Unfortunately, nitrate needs bacteria to convert to nitrite.... bacteria will not flourish below 40 degrees F and therefor will not convert the nitrate to nitrite, which is necessary to prevent botulism.... nitrate should be used when meat products are "aged" at temps around 50 degrees F.... The conversion to nitrite takes time... lots of time... months... that's why is it used in slow curing/drying of meats...
Sodium Nitrate and its chemical equivalent potassium nitrate are interchangeable. For the most part potassium nitrate has been replaced with sodium nitrate – which is considered more stable and reliable; both are extremely poisonous. These ingredients are still widely used for home curing outside the United States, but it is recommended that these cures should only be used in it pure form by meat processing plants. In such plants this is done by trained personnel under strict supervision. Therefore it is highly recommended when using nitrates to obtain it in premixed cures that can be safely and accurately measured; such as in cure #2, and the Morton cures which are discussed in more detail latter on.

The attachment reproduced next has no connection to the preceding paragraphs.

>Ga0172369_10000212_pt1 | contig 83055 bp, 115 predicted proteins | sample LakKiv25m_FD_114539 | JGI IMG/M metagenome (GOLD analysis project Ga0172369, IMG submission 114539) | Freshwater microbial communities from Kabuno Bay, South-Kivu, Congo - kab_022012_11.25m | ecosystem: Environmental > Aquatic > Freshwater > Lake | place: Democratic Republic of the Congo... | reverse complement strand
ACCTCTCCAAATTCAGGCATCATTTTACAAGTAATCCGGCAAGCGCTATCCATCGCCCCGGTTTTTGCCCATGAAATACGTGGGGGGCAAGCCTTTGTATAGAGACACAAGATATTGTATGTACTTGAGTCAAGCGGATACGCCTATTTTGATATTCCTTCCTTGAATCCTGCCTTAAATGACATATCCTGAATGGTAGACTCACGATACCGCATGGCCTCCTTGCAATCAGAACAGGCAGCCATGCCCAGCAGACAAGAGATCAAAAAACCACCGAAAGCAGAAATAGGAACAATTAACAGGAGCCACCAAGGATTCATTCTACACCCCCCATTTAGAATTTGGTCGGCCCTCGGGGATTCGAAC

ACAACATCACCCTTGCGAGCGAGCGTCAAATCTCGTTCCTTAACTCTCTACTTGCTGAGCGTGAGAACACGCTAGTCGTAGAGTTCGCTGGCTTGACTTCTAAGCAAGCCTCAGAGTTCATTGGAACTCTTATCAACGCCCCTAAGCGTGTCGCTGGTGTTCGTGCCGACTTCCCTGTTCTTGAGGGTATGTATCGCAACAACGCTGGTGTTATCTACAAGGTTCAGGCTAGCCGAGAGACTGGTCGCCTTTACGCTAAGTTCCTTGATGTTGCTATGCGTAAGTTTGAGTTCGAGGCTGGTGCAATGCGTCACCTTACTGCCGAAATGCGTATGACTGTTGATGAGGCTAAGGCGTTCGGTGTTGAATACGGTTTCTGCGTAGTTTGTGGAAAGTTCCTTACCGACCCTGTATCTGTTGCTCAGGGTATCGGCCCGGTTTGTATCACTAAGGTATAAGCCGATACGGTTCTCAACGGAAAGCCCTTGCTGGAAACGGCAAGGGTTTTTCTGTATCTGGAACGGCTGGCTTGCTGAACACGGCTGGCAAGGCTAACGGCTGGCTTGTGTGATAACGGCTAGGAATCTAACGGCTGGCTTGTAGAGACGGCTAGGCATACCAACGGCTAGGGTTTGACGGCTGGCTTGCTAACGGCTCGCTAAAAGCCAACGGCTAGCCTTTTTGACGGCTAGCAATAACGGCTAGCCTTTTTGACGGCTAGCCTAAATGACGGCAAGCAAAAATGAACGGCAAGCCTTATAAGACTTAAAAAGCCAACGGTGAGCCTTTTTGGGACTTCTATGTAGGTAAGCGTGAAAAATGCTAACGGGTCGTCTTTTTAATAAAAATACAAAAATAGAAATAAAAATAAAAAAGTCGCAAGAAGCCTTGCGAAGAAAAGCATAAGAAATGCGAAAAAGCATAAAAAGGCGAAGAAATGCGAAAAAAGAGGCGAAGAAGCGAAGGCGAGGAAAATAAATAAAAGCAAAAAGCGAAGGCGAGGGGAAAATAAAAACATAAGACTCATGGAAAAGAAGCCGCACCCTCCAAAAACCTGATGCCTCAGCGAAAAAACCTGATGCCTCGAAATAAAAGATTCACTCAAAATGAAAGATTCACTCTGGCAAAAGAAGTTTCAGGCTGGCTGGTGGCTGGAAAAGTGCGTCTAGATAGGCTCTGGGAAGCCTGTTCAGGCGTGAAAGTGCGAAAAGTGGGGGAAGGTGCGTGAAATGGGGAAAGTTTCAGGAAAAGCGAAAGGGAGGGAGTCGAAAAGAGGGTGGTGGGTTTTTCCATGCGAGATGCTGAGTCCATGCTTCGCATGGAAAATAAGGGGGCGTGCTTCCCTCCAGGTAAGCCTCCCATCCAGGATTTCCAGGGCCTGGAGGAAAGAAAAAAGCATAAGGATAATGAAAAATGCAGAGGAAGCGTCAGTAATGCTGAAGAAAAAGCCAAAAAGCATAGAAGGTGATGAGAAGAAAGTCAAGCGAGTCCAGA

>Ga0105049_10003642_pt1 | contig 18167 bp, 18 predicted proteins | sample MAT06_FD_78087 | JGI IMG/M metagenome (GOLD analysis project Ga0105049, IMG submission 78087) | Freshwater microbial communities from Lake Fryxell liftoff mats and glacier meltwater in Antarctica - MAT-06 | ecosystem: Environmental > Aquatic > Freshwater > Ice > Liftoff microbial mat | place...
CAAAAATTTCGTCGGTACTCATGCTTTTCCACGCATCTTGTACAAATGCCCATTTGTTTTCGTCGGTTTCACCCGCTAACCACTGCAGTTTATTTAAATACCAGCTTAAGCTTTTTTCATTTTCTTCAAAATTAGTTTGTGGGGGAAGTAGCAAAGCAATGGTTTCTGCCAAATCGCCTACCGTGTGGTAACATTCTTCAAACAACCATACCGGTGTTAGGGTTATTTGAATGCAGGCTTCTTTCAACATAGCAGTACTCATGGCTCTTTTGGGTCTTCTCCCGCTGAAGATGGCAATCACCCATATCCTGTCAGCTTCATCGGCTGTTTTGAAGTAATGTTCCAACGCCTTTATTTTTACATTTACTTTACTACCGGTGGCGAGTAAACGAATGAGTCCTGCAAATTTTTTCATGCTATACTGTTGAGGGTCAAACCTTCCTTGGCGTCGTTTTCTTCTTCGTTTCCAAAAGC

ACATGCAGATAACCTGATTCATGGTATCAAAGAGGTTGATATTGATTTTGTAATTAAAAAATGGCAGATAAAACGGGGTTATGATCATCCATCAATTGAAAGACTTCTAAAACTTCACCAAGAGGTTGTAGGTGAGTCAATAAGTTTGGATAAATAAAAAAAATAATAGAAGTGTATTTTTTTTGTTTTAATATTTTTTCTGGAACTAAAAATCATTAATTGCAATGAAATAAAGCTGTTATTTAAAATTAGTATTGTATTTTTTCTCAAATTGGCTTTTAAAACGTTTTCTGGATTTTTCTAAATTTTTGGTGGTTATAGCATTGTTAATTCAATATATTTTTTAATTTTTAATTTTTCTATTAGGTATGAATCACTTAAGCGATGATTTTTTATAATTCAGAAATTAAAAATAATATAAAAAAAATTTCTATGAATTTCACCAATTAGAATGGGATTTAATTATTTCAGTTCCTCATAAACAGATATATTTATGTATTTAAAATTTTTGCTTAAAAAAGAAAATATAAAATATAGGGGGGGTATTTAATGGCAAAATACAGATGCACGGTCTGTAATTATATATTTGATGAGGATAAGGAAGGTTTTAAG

Nitrates are considered a slow cure, and are referred to as a “time release capsule.” It does not cure meat directly and initially not much happens when it is added to meat. With nitrates the curing is dependent on the amount of bacteria present, and the environment (temperature) the bacteria need to grow. For nitrates to work as a cure it requires the presents of certain microorganisms. These microorganisms are present in all meats, and start to react with the nitrates to reduce them to nitrites. It is the nitrites that will start the curing process.
This is a slow process that steadily releases nitrites over a long period of time. This makes it well suited for curing products that require long curing times. Dry cure products can take as long as several weeks to several months to fully cure. Nitrates are used for making dry cure sausages; such as pepperoni, hard salami, geonoa salami, dried farmers sausage, capicola, etc, and dry cure meats that are not cooked or need to be cooked.